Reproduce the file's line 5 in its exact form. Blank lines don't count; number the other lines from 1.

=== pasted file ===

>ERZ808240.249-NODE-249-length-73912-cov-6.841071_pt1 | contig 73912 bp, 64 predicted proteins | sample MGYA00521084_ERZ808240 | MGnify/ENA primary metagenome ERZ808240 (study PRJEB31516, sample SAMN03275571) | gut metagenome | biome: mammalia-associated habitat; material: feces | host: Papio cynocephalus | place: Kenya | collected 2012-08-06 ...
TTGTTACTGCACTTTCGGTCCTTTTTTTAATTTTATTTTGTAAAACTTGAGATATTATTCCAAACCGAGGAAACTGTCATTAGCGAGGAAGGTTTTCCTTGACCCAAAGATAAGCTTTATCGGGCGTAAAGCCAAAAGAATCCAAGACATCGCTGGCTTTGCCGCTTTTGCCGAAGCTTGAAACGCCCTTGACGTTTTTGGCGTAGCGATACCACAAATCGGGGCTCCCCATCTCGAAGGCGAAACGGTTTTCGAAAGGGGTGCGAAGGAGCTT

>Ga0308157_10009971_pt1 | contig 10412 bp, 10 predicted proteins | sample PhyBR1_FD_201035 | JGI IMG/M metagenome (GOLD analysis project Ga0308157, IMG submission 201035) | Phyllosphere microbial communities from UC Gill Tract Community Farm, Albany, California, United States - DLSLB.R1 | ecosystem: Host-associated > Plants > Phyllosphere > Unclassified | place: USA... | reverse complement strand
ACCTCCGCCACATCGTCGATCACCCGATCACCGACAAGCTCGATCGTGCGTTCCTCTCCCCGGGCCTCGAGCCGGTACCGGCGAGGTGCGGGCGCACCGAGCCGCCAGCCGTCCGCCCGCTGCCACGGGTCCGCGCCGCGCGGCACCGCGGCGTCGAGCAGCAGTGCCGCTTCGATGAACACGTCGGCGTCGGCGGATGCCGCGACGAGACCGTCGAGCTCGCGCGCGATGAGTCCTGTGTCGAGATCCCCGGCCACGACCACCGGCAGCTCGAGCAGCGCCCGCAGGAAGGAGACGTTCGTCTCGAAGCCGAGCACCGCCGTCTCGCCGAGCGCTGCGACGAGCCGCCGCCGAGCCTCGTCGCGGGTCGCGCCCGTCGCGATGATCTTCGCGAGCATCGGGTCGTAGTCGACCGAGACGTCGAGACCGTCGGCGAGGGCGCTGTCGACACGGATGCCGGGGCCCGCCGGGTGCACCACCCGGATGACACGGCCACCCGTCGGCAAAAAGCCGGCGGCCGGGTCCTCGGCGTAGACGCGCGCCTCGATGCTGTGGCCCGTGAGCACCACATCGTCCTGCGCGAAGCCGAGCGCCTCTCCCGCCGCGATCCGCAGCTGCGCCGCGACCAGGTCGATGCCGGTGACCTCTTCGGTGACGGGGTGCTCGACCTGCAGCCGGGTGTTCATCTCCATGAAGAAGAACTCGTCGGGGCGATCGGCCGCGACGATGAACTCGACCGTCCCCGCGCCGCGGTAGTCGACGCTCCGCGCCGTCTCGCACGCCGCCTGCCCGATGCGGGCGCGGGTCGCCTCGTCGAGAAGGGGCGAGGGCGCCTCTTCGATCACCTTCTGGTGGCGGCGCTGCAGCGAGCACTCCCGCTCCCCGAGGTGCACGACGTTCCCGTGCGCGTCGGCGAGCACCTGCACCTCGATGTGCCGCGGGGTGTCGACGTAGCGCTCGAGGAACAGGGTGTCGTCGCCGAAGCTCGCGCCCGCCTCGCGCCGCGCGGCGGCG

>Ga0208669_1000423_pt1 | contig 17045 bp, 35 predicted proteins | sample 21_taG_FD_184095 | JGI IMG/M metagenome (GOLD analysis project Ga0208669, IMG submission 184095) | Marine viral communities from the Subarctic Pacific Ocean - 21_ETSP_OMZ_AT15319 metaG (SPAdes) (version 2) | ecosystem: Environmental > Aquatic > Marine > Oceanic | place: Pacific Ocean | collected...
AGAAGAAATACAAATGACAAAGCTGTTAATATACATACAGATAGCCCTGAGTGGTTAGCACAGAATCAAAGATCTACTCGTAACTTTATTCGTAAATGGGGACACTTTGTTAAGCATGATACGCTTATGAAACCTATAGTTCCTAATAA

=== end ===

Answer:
>Ga0208669_1000423_pt1 | contig 17045 bp, 35 predicted proteins | sample 21_taG_FD_184095 | JGI IMG/M metagenome (GOLD analysis project Ga0208669, IMG submission 184095) | Marine viral communities from the Subarctic Pacific Ocean - 21_ETSP_OMZ_AT15319 metaG (SPAdes) (version 2) | ecosystem: Environmental > Aquatic > Marine > Oceanic | place: Pacific Ocean | collected...